|« Prev||II||Next »|
1. My brethren -- the equality of Christians, intimated by this name, is the ground of the admonition. Hold not the faith of our common Lord, the Lord of glory - Of which glory all who believe in him partake. With respect of persons - That is, honour none merely for being rich; despise none merely for being poor.
2. With gold rings - Which were not then so common as now.
3. Ye look upon him - With respect.
4. Ye distinguish not - To which the most respect is due, to the poor or to the rich. But are become evil-reasoning Judges - You reason ill, and so judge wrong: for fine apparel is no proof of worth in him that wears it.
5. Hearken - As if he had said, Stay, consider, ye that judge thus. Does not the presumption lie rather in favour of the poor man? Hath not God chosen the poor - That is, are not they whom God hath chosen, generally speaking, poor in this world? who yet are rich in faith, and heirs of the kingdom - Consequently, the most honourable of men: and those whom God so highly honours, ought not ye to honour likewise?
6. Do not the rich often oppress you - By open violence; often drag you - Under colour of law.
7. Do not they blaspheme that worthy name - Of God and of Christ. The apostle speaks chiefly of rich heathens: but are Christians, so called, a whit behind them?
8. If ye fulfil the royal law - The supreme law of the great King which is love; and that to every man, poor as well as rich, ye do well. Lev. xix, 18.
9. Being convicted - By that very law. Exod. xxiii, 3.
10. Whosoever keepeth the whole law, except in one point, he is guilty of all - Is as liable to condemnation as if he had offended in every point.
11. For it is the same authority which establishes every commandment.
12. So speak and act - In all things. As they that shall be judged - Without respect of persons. By the law of liberty - The gospel; the law of universal love, which alone is perfect freedom. For their transgressions of this, both in word and deed, the wicked shall be condemned; and according to their works, done in obedience to this, the righteous will be rewarded.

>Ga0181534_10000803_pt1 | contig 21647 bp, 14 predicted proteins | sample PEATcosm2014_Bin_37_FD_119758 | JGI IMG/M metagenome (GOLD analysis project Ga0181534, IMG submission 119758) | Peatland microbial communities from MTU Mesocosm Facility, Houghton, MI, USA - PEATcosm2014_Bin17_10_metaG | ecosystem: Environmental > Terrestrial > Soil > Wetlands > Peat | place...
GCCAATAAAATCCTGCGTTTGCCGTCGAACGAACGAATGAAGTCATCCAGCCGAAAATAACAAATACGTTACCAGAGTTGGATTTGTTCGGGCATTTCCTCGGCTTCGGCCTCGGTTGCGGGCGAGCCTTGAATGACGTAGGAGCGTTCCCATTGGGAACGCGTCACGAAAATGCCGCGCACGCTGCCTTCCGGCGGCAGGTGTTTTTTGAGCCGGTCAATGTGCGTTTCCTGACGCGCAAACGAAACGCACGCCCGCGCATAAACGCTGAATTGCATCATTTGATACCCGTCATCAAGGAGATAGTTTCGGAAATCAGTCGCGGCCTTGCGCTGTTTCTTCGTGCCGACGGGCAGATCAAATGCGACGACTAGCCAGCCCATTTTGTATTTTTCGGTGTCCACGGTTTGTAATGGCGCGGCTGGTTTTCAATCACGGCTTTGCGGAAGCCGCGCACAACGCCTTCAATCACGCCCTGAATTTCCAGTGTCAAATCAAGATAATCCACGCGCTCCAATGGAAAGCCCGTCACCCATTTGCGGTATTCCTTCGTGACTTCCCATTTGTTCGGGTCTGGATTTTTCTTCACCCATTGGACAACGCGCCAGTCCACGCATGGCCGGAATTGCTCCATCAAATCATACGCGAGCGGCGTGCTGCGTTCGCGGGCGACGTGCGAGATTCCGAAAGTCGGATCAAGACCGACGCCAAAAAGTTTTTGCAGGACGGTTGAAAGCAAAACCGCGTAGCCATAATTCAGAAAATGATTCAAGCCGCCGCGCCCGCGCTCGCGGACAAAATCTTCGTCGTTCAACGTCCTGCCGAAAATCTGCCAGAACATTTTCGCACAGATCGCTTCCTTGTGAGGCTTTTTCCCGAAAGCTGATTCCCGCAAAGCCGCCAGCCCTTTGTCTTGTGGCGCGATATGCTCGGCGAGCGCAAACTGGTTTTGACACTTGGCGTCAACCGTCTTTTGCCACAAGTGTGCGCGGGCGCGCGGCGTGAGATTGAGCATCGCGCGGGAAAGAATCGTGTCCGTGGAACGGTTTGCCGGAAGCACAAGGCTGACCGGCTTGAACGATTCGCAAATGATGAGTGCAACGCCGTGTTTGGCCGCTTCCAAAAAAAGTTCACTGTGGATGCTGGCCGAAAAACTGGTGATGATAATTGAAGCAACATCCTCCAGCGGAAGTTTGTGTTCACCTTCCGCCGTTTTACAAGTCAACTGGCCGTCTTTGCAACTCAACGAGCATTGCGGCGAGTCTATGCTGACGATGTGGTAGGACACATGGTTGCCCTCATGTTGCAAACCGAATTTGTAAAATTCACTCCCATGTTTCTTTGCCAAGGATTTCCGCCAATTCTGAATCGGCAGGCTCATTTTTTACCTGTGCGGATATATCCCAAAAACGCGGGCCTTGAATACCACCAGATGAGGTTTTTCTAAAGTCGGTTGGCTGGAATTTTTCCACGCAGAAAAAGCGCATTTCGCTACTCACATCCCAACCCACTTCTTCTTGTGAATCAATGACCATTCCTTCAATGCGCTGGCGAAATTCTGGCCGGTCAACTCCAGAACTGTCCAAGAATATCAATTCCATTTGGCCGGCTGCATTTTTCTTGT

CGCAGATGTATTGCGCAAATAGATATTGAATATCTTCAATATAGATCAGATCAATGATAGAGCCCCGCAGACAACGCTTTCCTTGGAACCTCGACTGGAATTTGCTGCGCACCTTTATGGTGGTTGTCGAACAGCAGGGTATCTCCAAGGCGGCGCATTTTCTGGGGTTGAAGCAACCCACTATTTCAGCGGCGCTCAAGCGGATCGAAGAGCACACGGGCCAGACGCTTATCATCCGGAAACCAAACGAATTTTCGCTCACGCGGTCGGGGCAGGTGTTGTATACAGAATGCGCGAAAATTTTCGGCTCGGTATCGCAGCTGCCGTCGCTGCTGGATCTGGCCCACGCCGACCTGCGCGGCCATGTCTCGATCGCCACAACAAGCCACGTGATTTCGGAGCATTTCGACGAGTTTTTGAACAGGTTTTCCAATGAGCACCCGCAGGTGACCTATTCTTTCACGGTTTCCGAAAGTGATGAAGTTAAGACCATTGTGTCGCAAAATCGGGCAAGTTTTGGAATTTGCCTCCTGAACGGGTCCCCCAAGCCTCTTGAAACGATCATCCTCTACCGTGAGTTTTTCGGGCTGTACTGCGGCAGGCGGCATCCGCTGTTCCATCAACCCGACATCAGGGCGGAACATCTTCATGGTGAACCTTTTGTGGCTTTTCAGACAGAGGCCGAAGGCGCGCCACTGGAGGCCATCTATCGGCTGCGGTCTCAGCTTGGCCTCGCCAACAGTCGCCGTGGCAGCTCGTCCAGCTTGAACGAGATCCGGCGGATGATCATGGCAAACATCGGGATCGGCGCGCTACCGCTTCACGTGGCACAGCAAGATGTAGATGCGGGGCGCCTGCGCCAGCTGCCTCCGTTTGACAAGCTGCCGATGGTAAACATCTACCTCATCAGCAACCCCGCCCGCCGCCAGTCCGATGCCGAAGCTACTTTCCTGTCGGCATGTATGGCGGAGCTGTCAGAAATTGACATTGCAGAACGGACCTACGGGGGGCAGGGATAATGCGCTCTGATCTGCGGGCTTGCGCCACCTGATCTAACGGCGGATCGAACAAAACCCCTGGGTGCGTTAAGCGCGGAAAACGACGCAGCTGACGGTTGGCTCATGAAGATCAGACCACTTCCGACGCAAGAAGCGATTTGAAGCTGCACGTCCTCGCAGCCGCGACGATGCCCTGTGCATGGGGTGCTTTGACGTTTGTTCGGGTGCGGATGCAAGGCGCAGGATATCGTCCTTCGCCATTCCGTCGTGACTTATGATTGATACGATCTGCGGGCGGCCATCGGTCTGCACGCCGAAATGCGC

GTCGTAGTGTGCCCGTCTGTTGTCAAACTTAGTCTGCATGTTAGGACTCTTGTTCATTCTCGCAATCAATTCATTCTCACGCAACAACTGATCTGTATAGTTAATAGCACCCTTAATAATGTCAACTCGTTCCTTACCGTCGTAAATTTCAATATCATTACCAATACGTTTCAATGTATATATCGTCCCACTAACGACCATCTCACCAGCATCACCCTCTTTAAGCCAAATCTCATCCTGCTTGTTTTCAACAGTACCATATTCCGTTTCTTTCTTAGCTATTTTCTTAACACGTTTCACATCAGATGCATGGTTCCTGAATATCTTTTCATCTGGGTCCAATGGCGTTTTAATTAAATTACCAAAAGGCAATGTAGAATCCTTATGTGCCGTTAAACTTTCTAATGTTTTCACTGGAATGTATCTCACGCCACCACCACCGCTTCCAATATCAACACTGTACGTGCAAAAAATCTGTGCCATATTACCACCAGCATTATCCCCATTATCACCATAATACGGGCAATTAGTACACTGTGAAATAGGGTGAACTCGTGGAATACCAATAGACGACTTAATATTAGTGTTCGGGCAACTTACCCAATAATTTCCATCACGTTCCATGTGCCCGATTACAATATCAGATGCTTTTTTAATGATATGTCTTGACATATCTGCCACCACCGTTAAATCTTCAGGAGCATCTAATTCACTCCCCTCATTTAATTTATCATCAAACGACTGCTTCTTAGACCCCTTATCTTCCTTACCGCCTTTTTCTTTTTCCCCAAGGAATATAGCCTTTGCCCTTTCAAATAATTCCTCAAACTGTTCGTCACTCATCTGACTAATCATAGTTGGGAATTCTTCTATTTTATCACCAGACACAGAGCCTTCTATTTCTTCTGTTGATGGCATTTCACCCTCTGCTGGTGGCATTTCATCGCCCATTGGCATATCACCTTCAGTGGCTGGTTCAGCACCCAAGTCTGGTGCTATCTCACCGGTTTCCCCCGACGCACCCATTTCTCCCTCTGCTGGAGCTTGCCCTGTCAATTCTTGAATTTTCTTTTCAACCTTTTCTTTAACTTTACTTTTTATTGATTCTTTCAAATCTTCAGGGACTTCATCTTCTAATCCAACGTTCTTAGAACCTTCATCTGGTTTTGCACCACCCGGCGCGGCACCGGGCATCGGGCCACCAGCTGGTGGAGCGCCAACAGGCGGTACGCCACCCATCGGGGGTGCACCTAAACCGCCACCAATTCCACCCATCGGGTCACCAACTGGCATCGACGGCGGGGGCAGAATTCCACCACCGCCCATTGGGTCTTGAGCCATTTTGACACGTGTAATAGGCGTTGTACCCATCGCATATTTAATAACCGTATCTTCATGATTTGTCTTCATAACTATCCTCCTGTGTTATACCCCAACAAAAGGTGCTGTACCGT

13. Judgment without mercy shall be to him - In that day. Who hath showed no mercy - To his poor brethren. But the mercy of God to believers, answering to that which they have shown, will then glory over judgment.
14. From chap. i, 22, the apostle has been enforcing Christian practice. He now applies to those who neglect this, under the pretense of faith. St. Paul had taught that "a man is justified by faith without the works of the law." This some began already to wrest to their own destruction. Wherefore St. James, purposely repeating (ver. 21, 23, 25) the same phrases, testimonies, and examples, which St. Paul had used, Rom. iv, 3, Heb. xi, 17, 31, refutes not the doctrine of St. Paul, but the error of those who abused it. There is, therefore, no contradiction between the apostles: they both delivered the truth of God, but in a different manner, as having to do with different kinds of men. On another occasion St. James himself pleaded the cause of faith, Acts xv, 13-21; and St. Paul himself strenuously pleads for works, particularly in his latter epistles. This verse is a summary of what follows. What profiteth it? is enlarged on, ver. 15-17; though a man say, ver. 18, 19 can that faith save him? ver. 20. It is not, though he have faith; but, though he say he have faith. Here, therefore, true, living faith is meant: but in other parts of the argument the apostle speaks of a dead, imaginary faith. He does not, therefore, teach that true faith can, but that it cannot, subsist without works: nor does he oppose faith to works; but that empty name of faith, to real faith working by love. Can that faith "which is without works" save him? No more than it can profit his neighbour.